When the pandemic hit, what started as a temporary solution to reduce the spread of covid became the new normal: working from home. Three years later, does working from home really work? Before the pandemic, most work was done from office buildings, with employees waking up every day for their job at 9 and clocking out when the clock struck 5. Now, employees roll out of bed into their home office, blurring the line between work life and home life. With a lack of a structured routine, employees and employers are suffering the consequences. Cases of burnout, quiet quitting, and two-timing are on the rise and the workplace is shifting in a different direction. A stark disconnect in work philosophy between CEOs and younger employees is highlighting the differences in generations. Some CEOs are pushing for employees to work in person again, sticking to what they know. However, their employees do not share the same sentiment. With some employees vowing to quit if they are forced back into the office, they argue that they are more productive when working from home and research shows they are. But with no bosses looking over their shoulder, what does this mean for the dynamic between labor vs. Management? Can a proper office structure – a “one size fits all” model ever work again? With so many employees working from home, what does this mean for business districts that have built communities and infrastructure around the office building? Will downtowns suffer the same fate of desertion as the office building? Some communities might, but others are likely to bounce back.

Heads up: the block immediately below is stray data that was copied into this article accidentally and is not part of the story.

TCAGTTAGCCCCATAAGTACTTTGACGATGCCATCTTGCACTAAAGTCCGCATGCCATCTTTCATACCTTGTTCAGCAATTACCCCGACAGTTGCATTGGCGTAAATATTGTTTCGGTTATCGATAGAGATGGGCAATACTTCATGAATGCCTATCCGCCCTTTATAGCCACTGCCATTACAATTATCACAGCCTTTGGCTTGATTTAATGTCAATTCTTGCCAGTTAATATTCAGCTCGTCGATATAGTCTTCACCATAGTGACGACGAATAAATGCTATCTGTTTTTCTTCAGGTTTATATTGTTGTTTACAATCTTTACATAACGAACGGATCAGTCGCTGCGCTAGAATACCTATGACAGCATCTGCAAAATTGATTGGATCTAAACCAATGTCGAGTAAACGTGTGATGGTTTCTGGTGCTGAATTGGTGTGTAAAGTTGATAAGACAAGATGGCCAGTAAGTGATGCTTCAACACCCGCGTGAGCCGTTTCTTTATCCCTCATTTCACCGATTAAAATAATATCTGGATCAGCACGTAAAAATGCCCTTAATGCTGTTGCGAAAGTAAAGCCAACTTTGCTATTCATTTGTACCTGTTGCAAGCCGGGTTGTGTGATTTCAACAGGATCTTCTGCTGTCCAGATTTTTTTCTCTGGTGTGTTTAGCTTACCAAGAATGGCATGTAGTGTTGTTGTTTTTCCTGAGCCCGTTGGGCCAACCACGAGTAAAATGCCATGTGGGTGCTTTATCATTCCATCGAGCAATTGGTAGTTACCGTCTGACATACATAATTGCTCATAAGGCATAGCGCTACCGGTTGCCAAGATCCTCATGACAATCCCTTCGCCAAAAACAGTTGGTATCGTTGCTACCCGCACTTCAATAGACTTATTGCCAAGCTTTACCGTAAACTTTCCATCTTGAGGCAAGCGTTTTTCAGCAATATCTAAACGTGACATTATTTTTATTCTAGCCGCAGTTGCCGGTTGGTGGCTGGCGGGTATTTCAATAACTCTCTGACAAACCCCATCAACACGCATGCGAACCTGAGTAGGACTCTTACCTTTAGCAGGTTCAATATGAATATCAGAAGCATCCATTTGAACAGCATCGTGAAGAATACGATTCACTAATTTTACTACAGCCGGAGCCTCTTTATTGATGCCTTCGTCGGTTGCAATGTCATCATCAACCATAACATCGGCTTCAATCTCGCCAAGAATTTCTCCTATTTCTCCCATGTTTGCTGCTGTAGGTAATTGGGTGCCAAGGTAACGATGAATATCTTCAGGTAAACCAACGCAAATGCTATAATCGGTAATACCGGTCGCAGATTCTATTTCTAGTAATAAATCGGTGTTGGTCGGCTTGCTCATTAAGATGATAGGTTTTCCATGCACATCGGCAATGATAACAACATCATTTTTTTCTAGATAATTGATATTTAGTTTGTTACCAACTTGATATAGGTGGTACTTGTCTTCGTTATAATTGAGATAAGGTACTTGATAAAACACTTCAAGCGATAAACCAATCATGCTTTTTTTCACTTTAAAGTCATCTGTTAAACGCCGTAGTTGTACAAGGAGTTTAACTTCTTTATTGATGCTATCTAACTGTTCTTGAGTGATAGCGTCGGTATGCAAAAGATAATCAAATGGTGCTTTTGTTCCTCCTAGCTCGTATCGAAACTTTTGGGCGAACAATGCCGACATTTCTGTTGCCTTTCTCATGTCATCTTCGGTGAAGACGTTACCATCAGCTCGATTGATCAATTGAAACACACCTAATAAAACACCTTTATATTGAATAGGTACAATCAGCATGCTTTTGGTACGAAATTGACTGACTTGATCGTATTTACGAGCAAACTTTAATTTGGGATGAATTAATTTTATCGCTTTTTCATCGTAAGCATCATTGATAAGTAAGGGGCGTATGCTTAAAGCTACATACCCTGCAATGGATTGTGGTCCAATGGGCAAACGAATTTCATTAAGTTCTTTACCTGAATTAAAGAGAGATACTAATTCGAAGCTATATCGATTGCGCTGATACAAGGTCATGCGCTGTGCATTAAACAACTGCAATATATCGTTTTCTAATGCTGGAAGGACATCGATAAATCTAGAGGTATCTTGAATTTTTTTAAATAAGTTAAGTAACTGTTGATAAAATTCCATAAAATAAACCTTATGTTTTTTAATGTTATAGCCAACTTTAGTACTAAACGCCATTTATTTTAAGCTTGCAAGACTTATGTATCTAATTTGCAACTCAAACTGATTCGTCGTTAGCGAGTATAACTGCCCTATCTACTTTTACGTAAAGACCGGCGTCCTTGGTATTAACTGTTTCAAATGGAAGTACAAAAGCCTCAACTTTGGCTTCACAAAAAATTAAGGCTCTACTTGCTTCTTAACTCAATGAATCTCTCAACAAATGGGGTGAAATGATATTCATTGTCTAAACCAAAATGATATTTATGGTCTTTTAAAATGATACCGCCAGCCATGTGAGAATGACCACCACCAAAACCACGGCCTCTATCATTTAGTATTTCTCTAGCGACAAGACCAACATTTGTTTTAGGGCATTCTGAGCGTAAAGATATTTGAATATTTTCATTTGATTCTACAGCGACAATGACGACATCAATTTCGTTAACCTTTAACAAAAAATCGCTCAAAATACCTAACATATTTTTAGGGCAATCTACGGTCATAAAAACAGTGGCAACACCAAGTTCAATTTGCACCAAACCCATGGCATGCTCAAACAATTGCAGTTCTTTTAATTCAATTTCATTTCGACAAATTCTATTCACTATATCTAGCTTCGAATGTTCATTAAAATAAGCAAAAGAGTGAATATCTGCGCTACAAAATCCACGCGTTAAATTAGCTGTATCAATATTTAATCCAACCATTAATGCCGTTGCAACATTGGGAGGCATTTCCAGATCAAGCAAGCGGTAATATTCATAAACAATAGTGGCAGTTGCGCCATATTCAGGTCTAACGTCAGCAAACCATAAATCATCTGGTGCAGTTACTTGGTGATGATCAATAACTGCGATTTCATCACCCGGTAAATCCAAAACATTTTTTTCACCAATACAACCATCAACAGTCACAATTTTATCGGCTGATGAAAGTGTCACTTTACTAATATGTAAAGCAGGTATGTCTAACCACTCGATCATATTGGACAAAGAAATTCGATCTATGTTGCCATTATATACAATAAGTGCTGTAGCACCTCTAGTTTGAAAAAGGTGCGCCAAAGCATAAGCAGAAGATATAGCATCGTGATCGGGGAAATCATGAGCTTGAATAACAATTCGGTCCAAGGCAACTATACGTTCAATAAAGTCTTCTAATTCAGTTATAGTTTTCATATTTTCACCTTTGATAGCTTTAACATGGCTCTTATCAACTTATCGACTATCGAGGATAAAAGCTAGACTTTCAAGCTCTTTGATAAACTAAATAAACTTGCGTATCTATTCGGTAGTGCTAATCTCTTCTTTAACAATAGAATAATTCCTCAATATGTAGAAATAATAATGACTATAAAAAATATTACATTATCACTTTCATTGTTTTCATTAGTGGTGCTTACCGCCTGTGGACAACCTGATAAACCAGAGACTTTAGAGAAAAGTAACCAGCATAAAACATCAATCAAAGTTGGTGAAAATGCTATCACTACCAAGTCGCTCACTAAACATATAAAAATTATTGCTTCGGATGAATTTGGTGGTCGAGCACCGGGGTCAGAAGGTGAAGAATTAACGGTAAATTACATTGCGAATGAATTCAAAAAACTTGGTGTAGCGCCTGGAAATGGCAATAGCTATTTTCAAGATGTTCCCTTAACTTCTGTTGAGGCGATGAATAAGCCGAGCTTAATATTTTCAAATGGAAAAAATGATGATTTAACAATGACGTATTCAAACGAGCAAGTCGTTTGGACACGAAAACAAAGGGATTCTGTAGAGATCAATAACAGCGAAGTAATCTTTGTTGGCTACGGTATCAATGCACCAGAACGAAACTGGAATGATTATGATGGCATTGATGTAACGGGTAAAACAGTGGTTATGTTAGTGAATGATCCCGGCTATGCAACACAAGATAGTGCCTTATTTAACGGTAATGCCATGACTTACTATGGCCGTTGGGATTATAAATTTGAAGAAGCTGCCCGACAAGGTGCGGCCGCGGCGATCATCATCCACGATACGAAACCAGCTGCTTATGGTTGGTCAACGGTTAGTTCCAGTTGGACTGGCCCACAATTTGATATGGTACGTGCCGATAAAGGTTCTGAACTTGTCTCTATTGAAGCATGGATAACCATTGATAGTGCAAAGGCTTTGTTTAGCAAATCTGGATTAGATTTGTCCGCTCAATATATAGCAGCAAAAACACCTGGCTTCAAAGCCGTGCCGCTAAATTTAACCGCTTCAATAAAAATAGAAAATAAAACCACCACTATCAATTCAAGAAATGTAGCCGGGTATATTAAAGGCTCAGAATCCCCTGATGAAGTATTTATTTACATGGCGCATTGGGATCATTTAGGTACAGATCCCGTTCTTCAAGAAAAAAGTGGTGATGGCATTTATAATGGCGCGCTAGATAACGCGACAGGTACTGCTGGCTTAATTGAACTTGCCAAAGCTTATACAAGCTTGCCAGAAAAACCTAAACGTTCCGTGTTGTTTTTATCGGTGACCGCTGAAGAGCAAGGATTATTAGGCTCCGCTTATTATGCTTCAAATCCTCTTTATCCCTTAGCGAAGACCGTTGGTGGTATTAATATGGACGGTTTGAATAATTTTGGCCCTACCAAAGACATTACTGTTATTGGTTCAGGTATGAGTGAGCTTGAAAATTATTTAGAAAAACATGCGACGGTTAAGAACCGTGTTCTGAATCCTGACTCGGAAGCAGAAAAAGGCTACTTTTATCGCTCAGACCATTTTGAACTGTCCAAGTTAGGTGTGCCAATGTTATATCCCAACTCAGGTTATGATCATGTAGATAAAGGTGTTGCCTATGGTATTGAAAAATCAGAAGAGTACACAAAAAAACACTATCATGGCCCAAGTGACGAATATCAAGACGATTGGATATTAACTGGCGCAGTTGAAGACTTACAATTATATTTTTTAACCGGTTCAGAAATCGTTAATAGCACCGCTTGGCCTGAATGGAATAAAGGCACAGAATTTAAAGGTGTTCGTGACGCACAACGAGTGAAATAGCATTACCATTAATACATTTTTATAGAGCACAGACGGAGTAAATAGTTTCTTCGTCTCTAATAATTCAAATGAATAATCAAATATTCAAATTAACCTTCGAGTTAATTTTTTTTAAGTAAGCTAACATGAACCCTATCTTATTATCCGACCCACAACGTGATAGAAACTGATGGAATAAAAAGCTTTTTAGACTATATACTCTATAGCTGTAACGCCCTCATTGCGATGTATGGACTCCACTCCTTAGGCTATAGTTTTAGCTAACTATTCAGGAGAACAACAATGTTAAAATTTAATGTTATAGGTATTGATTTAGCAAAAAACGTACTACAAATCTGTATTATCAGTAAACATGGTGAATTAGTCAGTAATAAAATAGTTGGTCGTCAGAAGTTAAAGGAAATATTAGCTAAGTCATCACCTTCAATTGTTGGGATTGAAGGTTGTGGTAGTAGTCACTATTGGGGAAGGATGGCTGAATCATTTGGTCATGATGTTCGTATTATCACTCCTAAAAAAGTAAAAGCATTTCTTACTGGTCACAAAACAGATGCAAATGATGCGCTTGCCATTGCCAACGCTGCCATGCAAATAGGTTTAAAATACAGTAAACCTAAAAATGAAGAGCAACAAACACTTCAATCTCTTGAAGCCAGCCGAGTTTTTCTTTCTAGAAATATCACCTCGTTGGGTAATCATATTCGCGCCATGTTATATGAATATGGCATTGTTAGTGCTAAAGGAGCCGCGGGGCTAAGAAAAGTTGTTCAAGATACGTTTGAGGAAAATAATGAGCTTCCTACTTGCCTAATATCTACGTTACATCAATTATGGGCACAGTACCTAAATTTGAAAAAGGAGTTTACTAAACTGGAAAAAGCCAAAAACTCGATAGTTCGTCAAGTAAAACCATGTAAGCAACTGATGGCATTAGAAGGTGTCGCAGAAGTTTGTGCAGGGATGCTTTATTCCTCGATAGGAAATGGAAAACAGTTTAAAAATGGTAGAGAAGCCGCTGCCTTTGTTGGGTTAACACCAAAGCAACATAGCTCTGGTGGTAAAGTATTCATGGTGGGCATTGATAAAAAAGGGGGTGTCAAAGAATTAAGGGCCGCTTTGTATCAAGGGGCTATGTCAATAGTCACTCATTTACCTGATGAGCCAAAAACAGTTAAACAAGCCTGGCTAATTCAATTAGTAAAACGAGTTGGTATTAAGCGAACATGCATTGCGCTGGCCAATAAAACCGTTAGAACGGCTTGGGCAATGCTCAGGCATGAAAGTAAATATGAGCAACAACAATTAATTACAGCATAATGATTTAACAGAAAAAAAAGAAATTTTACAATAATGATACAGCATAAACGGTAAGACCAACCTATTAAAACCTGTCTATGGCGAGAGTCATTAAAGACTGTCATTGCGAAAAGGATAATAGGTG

No matter what facet of this issue you focus on, they all lead to the same question – what does the future of the workplace look like?